Although we all came in together, we finished Ro 5th, me 6th and the other two riders shared a tie for 7th.
Myth #6 – Foo-Foo horses cannot do endurance – I didn’t even stop to think about Steel’s overall conditioning before I said, “Hell Yeah!” to go ride in the 75 mile competition. While Miss Daizy has been in constant training this year with doing a 100 mile ride goal in my mind, Steel has just been coming along to rides when someone wanted to catch-ride her. Miss Daizy competed 11 rides and Steel did 6. And Steel was pulled halfway at one of those. Plus she hasn’t had any major riding since Hector in September. I have been riding her at the NACMO rides, but that is nothing in the scheme of conditioning. I did step up my game a little when I sent in my entry and rode her hard for three conditioning rides, but that was mostly to get reacquainted with her movement and gait after riding the ground pounder Miss Daizy all season.
** Steel is 16 years old and this is only her second year on endurance. Before that she was a foo-foo H/J and Dressage horse working in a ring.
** Steel is a forger, which can be catastrophic on a flat ride like the Mustang. We have finally corrected her rear interference but that forging never goes away 100%.
** Pretty pretty pretty and I love Steel to pieces, but she’s just not strong as a tank like Miss Daizy. Whenever I ride her I feel like I’m breaking her back and she’s struggling to keep up with the other horses while carrying my weight.
If a rider and horse have been consistently doing well in their 50 mile competitions, then stepping it up for an additional 25 miles is nothing. Now I will admit, many years ago I thought I could never do a 50 mile ride. I thought that the 25’s and 30’s were hard enough, how would I ever do a 50 mile ride. Doing 50’s all season I am string and really wanted to finish the season on a 100 mile ride, but since Miss Daizy got injured, I settled on a 75 mile ride to end the season with a bang!
I did have a blister on my foot which bothered me the last loop.
I did have a rub from my bra getting wet during the rain.
All in all minor stuff and I hopped off, walked her across the field and finished the ride with three shoes because apparently she lost a shoe on the last loop and I didn’t even notice until I got her home and took her off the trailer and Ro’s mom Diane said, “Hey, did you lose a shoe?”
Why yes, yes we did.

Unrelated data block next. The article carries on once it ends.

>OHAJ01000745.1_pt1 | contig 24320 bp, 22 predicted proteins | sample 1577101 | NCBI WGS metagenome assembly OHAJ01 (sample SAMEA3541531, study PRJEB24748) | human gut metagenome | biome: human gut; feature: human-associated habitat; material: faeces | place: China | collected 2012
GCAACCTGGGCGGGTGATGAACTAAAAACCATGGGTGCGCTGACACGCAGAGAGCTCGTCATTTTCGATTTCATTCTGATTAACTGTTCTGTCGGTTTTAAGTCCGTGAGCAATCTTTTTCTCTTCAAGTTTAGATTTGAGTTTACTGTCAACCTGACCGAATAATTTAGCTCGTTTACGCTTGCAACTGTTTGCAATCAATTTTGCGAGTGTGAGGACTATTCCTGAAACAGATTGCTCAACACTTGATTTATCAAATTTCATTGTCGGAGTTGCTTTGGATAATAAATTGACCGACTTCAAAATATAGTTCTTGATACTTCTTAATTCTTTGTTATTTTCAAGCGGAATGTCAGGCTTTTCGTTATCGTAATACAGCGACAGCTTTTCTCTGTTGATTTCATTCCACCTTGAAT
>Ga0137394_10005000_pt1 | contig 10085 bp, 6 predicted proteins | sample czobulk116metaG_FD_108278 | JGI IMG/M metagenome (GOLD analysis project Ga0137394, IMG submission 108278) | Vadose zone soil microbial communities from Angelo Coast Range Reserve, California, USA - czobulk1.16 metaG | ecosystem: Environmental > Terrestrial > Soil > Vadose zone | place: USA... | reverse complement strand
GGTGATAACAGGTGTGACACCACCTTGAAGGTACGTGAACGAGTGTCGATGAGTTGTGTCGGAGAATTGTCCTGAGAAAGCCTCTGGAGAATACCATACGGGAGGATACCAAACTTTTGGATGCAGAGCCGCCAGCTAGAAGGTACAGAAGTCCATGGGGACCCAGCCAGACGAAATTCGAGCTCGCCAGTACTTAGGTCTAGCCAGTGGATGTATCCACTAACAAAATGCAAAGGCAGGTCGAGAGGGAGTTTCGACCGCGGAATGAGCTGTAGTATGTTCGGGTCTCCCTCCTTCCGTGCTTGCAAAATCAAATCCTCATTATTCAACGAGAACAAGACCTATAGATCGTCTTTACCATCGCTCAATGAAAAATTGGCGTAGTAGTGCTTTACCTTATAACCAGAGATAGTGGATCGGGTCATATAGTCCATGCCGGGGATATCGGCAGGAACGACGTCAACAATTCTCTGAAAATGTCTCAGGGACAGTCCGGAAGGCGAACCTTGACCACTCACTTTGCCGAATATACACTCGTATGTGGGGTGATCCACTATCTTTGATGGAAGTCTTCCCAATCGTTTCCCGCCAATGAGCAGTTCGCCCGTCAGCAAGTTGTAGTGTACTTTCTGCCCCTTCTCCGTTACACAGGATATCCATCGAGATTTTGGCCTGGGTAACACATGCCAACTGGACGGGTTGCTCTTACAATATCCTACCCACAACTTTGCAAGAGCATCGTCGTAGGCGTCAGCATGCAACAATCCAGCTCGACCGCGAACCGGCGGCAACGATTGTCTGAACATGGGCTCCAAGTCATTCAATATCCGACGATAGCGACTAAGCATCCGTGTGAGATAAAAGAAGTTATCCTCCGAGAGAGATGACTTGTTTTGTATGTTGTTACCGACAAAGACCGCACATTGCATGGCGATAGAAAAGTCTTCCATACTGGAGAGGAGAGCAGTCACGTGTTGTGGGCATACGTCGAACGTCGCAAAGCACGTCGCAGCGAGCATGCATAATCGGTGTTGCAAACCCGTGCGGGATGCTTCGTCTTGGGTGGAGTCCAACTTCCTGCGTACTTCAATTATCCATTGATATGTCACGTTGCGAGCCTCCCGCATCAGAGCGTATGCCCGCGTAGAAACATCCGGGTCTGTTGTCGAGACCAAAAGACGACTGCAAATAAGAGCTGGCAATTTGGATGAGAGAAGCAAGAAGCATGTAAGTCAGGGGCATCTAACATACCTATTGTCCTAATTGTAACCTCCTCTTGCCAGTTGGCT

Final vetting on the foo-foo horse. A’s and B’s, 48/56 CRI (yes, she is tired now) and her first 75 mile ride completed. Unlike Miss Daizy who complained every time I got on her after a hold, Steel never complained. She never gave up and she never ever not one time told me she was finished. She was off on the red loop, the BCAA seemed to bring her around and the rest of the ride she was perky and lively.
Final vetting on Dodie? It didn’t hurt me any more to do 75 miles than it ever did to do 50 miles … AND … when we finished, I really could have gotten back on Steel and went out for another loop or two, I felt fine. It probably helped that I was riding in my favorite saddle on the cadillac foo-foo horse because she is so comfortable, I never felt sore (except my back which is always going to hurt from now until I die) and I never felt uncomfortable.
I am sorry for the lack of photos. I am hoping that someone took photos in the holds that I can share on this story at a later time, so check back in!
One last thing for the old fogies reading my story who think a 75 mile ride is out of their reach. Today is Monday and I feel marvelous. You can do this!!!!
I have a blister on my foot which is making me cranky, but the rest of my body is not sore or stiff or complaining. I worked hard all year competing in only 50 mile rides on a ground pounder Miss Daizy and finished the season on the cadillac Steel. I am fully considering working Steel myself next year and letting Miss Daizy be the catch rider horse. Steel totally amazed me at this ride. I did not think she had that in her.